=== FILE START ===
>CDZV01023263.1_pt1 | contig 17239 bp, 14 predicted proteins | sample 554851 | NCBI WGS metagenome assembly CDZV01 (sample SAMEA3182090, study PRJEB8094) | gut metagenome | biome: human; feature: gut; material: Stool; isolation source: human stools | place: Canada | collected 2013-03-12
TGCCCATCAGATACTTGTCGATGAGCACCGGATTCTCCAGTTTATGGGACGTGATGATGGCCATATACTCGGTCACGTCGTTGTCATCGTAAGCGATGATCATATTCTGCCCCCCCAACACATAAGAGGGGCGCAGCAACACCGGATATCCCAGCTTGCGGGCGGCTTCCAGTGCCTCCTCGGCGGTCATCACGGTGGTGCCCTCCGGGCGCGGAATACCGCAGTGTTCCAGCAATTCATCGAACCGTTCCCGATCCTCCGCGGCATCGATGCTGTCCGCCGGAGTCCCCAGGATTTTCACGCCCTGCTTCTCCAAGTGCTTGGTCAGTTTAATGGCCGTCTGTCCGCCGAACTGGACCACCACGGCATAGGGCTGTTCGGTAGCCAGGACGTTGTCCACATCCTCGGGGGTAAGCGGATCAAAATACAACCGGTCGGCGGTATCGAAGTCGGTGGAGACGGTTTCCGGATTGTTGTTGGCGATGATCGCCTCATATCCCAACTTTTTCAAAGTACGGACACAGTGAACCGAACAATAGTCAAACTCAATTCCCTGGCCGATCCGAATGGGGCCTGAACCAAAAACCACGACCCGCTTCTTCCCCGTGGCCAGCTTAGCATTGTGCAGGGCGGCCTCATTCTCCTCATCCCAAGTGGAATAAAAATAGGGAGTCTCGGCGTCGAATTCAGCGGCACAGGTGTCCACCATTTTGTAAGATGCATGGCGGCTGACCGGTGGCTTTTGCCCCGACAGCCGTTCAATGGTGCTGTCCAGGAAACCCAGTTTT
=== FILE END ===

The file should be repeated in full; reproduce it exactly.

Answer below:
>CDZV01023263.1_pt1 | contig 17239 bp, 14 predicted proteins | sample 554851 | NCBI WGS metagenome assembly CDZV01 (sample SAMEA3182090, study PRJEB8094) | gut metagenome | biome: human; feature: gut; material: Stool; isolation source: human stools | place: Canada | collected 2013-03-12
TGCCCATCAGATACTTGTCGATGAGCACCGGATTCTCCAGTTTATGGGACGTGATGATGGCCATATACTCGGTCACGTCGTTGTCATCGTAAGCGATGATCATATTCTGCCCCCCCAACACATAAGAGGGGCGCAGCAACACCGGATATCCCAGCTTGCGGGCGGCTTCCAGTGCCTCCTCGGCGGTCATCACGGTGGTGCCCTCCGGGCGCGGAATACCGCAGTGTTCCAGCAATTCATCGAACCGTTCCCGATCCTCCGCGGCATCGATGCTGTCCGCCGGAGTCCCCAGGATTTTCACGCCCTGCTTCTCCAAGTGCTTGGTCAGTTTAATGGCCGTCTGTCCGCCGAACTGGACCACCACGGCATAGGGCTGTTCGGTAGCCAGGACGTTGTCCACATCCTCGGGGGTAAGCGGATCAAAATACAACCGGTCGGCGGTATCGAAGTCGGTGGAGACGGTTTCCGGATTGTTGTTGGCGATGATCGCCTCATATCCCAACTTTTTCAAAGTACGGACACAGTGAACCGAACAATAGTCAAACTCAATTCCCTGGCCGATCCGAATGGGGCCTGAACCAAAAACCACGACCCGCTTCTTCCCCGTGGCCAGCTTAGCATTGTGCAGGGCGGCCTCATTCTCCTCATCCCAAGTGGAATAAAAATAGGGAGTCTCGGCGTCGAATTCAGCGGCACAGGTGTCCACCATTTTGTAAGATGCATGGCGGCTGACCGGTGGCTTTTGCCCCGACAGCCGTTCAATGGTGCTGTCCAGGAAACCCAGTTTT